Pathophysiology of HIV

Pathophysiology of HIV 150 150 Tony Guo

Pathophysiology of HIV

  • HIV is a ribonucleic acid virus
    • Called retroviruses because they replicate in a “backward” manner going from RNA to DNA
    • CD4+T cell is the target cell for HIV
      • Type of lymphocyte
      • HIV binds to the cell through fusion
  • Immune problems start when CD4+ T cell counts drop to < 500 cells/μL
    • Severe problems develop when < 200 CD4+ T cells/μL
    • Normal range is 800 to 1200 cells/μL
  • Insufficient immune response allows for opportunistic diseases

Clinical Manifestations and complications

  • Acute Infection
    • Flulike symptoms
    • Fever, swollen lymph nodes, sore throat, headache, malaise, nausea, muscle and joint pain, diarrhea, or a diffuse rash
    • Occurs about 2 to 4 weeks after infection
    • Highly infectious
  • Asymptomatic Infection
    • Left untreated, a diagnosis of AIDS is made about 10 years after initial HIV infection
    • Symptoms are generally absent or vague
    • High risk behaviors may continue
  • Symptomatic Infection
    • CD4+ T cells decline closer to 200 cells/μL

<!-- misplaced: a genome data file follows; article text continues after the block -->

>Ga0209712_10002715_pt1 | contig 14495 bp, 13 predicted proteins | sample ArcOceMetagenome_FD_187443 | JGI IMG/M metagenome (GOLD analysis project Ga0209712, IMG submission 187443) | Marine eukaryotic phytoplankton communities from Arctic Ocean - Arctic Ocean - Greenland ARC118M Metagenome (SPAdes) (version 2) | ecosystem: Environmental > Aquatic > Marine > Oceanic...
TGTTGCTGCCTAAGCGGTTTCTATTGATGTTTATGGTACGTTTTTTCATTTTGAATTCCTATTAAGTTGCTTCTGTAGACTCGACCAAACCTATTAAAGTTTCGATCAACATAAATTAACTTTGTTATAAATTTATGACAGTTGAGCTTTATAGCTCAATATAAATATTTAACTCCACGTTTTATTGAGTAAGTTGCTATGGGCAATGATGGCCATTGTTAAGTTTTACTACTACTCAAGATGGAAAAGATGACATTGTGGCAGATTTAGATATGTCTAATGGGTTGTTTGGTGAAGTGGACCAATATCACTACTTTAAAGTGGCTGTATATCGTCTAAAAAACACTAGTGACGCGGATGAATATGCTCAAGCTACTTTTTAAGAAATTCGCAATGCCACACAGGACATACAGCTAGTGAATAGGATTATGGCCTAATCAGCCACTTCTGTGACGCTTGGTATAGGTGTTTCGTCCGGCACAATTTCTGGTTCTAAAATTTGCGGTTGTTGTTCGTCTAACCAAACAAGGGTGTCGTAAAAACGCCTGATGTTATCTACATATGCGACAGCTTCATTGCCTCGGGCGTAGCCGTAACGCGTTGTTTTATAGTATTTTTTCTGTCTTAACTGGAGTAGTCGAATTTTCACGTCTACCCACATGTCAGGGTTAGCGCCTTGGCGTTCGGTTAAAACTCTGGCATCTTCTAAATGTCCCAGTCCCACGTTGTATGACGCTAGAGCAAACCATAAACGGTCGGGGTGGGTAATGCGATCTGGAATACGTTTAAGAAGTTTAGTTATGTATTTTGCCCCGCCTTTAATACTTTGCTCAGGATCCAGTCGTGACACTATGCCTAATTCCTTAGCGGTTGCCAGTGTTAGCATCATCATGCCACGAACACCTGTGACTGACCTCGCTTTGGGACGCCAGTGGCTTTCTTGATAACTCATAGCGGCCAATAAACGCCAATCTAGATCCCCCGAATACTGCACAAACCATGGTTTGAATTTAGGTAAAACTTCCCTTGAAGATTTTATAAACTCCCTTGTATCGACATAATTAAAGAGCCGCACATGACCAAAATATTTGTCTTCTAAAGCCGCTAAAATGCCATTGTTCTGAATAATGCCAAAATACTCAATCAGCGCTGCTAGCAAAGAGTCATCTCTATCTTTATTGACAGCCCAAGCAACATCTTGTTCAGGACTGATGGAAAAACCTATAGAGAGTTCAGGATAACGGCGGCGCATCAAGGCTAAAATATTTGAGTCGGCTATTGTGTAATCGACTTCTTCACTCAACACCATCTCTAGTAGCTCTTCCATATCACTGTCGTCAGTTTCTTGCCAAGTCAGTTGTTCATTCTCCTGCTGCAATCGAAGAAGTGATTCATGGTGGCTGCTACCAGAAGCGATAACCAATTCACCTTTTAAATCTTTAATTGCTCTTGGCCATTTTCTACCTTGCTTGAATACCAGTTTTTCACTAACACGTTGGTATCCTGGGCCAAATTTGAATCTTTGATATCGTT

• Symptoms become worse
    • HIV advances to a more active stage
    • Oral thrush
      • One of the more common infections associated with symptomatic infection is oropharyngeal candidiasis (thrush).
      • Candida organisms rarely cause problems in healthy adults, but are more common in HIV-infected people.
    • Shingles
    • Persistent vaginal candidal infections
    • Herpes
    • Bacterial infections
    • Kaposi Sarcoma
      • Malignant vascular lesions such as Kaposi sarcoma lesions can appear anywhere on the skin surface or on internal organs.
      • Kaposi sarcoma is caused by human herpes virus VIII.
      • Lesions vary in size from pinpoint to very large and may appear in a variety of shades.
    • Oral hairy leukoplakia
      • Epstein-Barr virus infection that causes painless, white, raised lesions on the lateral aspect of the tongue, can occur at this phase of the infection and is another indicator of disease progression

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